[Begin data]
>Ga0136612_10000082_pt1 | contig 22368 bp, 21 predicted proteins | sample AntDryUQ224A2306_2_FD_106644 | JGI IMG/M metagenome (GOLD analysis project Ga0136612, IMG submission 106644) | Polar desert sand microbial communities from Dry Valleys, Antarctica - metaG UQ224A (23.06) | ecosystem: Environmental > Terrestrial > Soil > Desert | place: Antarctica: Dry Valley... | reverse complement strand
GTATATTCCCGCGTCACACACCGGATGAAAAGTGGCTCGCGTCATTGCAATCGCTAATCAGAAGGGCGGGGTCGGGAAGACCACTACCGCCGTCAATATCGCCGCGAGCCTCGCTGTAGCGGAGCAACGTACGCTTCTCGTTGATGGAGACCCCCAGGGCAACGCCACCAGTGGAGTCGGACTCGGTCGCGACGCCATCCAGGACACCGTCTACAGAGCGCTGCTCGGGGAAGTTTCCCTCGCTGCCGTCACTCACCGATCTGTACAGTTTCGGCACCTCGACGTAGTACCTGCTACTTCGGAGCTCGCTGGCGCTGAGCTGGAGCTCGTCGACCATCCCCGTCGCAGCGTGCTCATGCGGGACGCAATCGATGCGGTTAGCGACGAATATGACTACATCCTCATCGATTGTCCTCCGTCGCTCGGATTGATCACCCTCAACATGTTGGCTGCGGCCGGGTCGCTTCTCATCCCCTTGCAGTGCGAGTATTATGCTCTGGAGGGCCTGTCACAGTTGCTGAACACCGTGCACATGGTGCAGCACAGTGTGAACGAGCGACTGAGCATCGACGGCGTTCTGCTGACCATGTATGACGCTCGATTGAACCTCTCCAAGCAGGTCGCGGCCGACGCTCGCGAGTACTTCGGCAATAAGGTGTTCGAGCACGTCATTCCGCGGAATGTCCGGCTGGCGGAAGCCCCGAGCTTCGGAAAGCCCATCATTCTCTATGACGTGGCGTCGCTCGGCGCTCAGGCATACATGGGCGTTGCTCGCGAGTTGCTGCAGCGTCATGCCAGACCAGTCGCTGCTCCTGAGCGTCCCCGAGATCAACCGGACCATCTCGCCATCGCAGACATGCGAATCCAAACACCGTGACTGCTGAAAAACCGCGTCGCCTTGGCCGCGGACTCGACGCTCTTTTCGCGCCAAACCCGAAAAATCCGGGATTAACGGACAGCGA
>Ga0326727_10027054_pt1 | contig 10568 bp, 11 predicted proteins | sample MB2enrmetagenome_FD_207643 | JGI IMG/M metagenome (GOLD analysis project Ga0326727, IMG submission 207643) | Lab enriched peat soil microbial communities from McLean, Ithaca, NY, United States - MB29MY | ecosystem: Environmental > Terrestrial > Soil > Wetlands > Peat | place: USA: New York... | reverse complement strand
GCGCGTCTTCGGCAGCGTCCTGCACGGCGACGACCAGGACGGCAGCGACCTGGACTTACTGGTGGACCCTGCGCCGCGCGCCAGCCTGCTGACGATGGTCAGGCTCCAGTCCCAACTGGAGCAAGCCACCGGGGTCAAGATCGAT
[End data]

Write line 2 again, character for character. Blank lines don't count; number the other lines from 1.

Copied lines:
GTATATTCCCGCGTCACACACCGGATGAAAAGTGGCTCGCGTCATTGCAATCGCTAATCAGAAGGGCGGGGTCGGGAAGACCACTACCGCCGTCAATATCGCCGCGAGCCTCGCTGTAGCGGAGCAACGTACGCTTCTCGTTGATGGAGACCCCCAGGGCAACGCCACCAGTGGAGTCGGACTCGGTCGCGACGCCATCCAGGACACCGTCTACAGAGCGCTGCTCGGGGAAGTTTCCCTCGCTGCCGTCACTCACCGATCTGTACAGTTTCGGCACCTCGACGTAGTACCTGCTACTTCGGAGCTCGCTGGCGCTGAGCTGGAGCTCGTCGACCATCCCCGTCGCAGCGTGCTCATGCGGGACGCAATCGATGCGGTTAGCGACGAATATGACTACATCCTCATCGATTGTCCTCCGTCGCTCGGATTGATCACCCTCAACATGTTGGCTGCGGCCGGGTCGCTTCTCATCCCCTTGCAGTGCGAGTATTATGCTCTGGAGGGCCTGTCACAGTTGCTGAACACCGTGCACATGGTGCAGCACAGTGTGAACGAGCGACTGAGCATCGACGGCGTTCTGCTGACCATGTATGACGCTCGATTGAACCTCTCCAAGCAGGTCGCGGCCGACGCTCGCGAGTACTTCGGCAATAAGGTGTTCGAGCACGTCATTCCGCGGAATGTCCGGCTGGCGGAAGCCCCGAGCTTCGGAAAGCCCATCATTCTCTATGACGTGGCGTCGCTCGGCGCTCAGGCATACATGGGCGTTGCTCGCGAGTTGCTGCAGCGTCATGCCAGACCAGTCGCTGCTCCTGAGCGTCCCCGAGATCAACCGGACCATCTCGCCATCGCAGACATGCGAATCCAAACACCGTGACTGCTGAAAAACCGCGTCGCCTTGGCCGCGGACTCGACGCTCTTTTCGCGCCAAACCCGAAAAATCCGGGATTAACGGACAGCGA